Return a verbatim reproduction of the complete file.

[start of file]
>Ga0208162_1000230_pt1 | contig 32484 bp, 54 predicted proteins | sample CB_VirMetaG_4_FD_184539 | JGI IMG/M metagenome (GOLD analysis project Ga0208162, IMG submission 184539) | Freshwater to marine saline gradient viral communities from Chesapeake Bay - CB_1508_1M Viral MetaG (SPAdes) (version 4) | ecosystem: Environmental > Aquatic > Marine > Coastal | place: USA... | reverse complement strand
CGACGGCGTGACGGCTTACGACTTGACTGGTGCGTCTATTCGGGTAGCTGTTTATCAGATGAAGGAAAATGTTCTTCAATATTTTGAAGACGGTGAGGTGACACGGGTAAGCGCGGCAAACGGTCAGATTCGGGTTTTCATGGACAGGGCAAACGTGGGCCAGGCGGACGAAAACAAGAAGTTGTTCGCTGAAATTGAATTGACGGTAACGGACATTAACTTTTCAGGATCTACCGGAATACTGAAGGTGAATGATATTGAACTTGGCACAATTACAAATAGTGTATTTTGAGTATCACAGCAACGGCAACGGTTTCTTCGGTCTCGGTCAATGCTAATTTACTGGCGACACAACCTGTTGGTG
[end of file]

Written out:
>Ga0208162_1000230_pt1 | contig 32484 bp, 54 predicted proteins | sample CB_VirMetaG_4_FD_184539 | JGI IMG/M metagenome (GOLD analysis project Ga0208162, IMG submission 184539) | Freshwater to marine saline gradient viral communities from Chesapeake Bay - CB_1508_1M Viral MetaG (SPAdes) (version 4) | ecosystem: Environmental > Aquatic > Marine > Coastal | place: USA... | reverse complement strand
CGACGGCGTGACGGCTTACGACTTGACTGGTGCGTCTATTCGGGTAGCTGTTTATCAGATGAAGGAAAATGTTCTTCAATATTTTGAAGACGGTGAGGTGACACGGGTAAGCGCGGCAAACGGTCAGATTCGGGTTTTCATGGACAGGGCAAACGTGGGCCAGGCGGACGAAAACAAGAAGTTGTTCGCTGAAATTGAATTGACGGTAACGGACATTAACTTTTCAGGATCTACCGGAATACTGAAGGTGAATGATATTGAACTTGGCACAATTACAAATAGTGTATTTTGAGTATCACAGCAACGGCAACGGTTTCTTCGGTCTCGGTCAATGCTAATTTACTGGCGACACAACCTGTTGGTG